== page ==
“That Terrible Halloween Night,” by James Stevenson. Louie and Mary Ann try to scare Grandpa, but he turns the tables on them.
“The Thirteen Days of Halloween,” by Carol Greene. Illustrated by Tim Raglin. Halloween, to the tune of “Partridge in a Pear Tree.” Hilarious! And singable!
“Too Many Pumpkins,” by Linda White. Illustrated by Megan Lloyd. An unintended bumper crop energizes a pumpkin-hater to spread pumpkin love in her community.
New treats: Recent Halloween picture books for ages 3-7
“All Hallows ABC,” by Jennie Kaye. Simple, very cute illustrations and clever, rhyming text.
“AlphaOops: H Is for Halloween,” by Alethea Kontis. Illustrated by Bob Kolar. The stage-struck, not-ready-for-primetime letters put on a Halloween pageant.
“Bad Kitty Scaredy-Cat,” by Nick Bruel. Brave Bad Kitty is terrified when monsters come to her door.
“By the Light of the Halloween Moon,” by Caroline Stutson.Illustrated by Kevin Hawkes. Creepy characters stalk small, bare, human toes. Funny, slightly scary cumulative story.
“Creepy Carrots,” by Aaron Reynolds. Illustrated by Peter Brown. Is greedy carrot-cruncher Jasper being followed by angry carrots?
“Goodnight Goon: A Petrifying Parody,” by Michael Rex. Excellent Halloween send-up of the classic “Goodnight Moon.”
“Little Goblins Ten,” by Pamela Jane. Illustrated by Jane Manning. The “Over in the Meadow” counting rhyme gets a wonderful Halloween makeover.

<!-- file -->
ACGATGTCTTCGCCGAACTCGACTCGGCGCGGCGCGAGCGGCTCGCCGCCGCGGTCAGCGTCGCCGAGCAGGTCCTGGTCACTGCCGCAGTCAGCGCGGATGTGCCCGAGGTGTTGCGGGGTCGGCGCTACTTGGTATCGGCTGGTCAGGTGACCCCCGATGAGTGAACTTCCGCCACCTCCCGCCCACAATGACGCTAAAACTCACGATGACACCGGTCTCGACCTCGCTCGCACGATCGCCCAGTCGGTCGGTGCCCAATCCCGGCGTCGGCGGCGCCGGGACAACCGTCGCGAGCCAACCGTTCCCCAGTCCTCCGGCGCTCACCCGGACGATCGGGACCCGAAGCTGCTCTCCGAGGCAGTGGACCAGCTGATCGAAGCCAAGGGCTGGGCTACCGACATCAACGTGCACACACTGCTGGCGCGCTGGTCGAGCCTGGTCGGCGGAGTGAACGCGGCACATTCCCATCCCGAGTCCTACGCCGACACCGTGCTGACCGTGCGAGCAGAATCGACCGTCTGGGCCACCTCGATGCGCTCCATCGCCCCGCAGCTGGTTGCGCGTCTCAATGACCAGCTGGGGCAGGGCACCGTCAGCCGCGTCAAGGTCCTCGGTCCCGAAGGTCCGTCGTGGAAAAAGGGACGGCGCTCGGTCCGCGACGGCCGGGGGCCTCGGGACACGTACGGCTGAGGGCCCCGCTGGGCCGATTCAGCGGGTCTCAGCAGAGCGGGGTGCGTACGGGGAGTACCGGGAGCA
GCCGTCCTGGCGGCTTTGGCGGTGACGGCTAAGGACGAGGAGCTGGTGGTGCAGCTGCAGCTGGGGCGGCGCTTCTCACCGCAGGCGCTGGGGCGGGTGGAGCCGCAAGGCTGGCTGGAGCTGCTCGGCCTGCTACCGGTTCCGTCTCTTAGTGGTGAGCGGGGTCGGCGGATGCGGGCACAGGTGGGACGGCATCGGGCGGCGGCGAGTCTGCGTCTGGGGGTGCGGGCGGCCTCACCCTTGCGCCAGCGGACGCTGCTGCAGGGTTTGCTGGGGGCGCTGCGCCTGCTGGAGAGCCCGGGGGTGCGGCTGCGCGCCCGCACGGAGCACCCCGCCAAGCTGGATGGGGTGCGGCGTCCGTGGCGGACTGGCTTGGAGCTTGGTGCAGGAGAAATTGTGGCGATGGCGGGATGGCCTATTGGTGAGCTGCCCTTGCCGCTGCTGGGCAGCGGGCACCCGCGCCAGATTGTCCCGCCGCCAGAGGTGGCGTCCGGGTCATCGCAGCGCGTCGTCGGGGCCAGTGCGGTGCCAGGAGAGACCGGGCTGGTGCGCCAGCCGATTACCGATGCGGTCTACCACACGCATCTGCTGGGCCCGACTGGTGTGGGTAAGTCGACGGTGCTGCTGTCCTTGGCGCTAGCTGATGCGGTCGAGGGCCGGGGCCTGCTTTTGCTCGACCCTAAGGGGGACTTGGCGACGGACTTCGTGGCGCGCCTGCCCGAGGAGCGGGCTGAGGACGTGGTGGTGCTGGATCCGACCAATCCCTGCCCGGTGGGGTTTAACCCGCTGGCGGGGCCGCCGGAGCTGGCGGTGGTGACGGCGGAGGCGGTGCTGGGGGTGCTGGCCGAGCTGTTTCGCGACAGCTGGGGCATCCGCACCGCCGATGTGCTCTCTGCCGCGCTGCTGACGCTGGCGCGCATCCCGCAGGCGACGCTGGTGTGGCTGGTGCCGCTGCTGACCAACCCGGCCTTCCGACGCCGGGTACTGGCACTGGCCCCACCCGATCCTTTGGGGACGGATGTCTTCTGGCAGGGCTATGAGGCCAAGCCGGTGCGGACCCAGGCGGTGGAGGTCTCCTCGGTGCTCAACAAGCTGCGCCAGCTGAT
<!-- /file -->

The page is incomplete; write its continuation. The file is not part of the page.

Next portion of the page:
“Room on the Broom,” by Julia Donaldson. Illustrated by Axel Scheffler. To thank helpful friends, a witch transforms her broom into a super tricked-out ride.
“The Runaway Mummy: A Petrifying Parody,” by Michael Rex. It’s “The Runaway Bunny’s” turn to receive the Rex treatment.
“Ten Timid Ghosts,” by Jennifer O’Connell. A witch uses costumes to scare ghosts from their haunted house, but then they outwit her.
A dozen more: Frightful fun for ages 8-12
“A Tale Dark and Grimm,” by Adam Gidwitz. Illustrated by Hugh D’Andrade. Hansel and Gretel revisit dark, Grimm tales. Funny and fearsome.
“Bunnicula: A Rabbit Tale of Mystery,” by Deborah and James Howe. Classic and comic tale of a suspected vampire bunny.
“Coraline,” by Neil Gaiman. Illustrated by Dave McKean. A girl finds better versions of her parents in an alternate world. But what’s the catch?
“The Gates,” by John Connolly. Terrific, funny, scary, science-y Halloween misadventure starring Samuel and his dog, Boswell.
“The Ghost of Thomas Kempe,” by Penelope Lively. Illustrated by Antony Maitland. A 17th century sorcerer’s ghost tries to make James his apprentice.
“The Graveyard Book,” by Neil Gaiman. Illustrated by Dave McKean. Raised by otherworldly creatures, Bod searches for his parents’ murderers.
“The Half-A-Moon Inn,” by Paul Fleischman. Illustrated by Kathryn Jacobi. A deaf boy is imprisoned by a witch who steals travelers’ dreams.
“The Halloween Tree,” by Ray Bradbury. Illustrated by Joseph Mugnaini. Boys travel in time and space to find their kidnapped friend on Halloween.
“The House With a Clock in Its Walls,” by John Bellairs. Illustrated by Edward Gorey. Lewis, an orphan, and his wizard uncle search for their mansion’s Doomsday clock.
“Infestation,” by Timothy J. Bradley. “Holes” meets every wonderful, terrifying, 1950s monster sci-fi meme known to man.
“Short and Shivery: Thirty Chilling Tales,” by Robert D. San Souci. Illustrated by Katherine Colville. Truly spooky tales from the world over.
“The Witches,” by Roald Dahl. Illustrated by Quentin Blake. An orphaned boy learns all about witches from his grandmother’s amazing stories.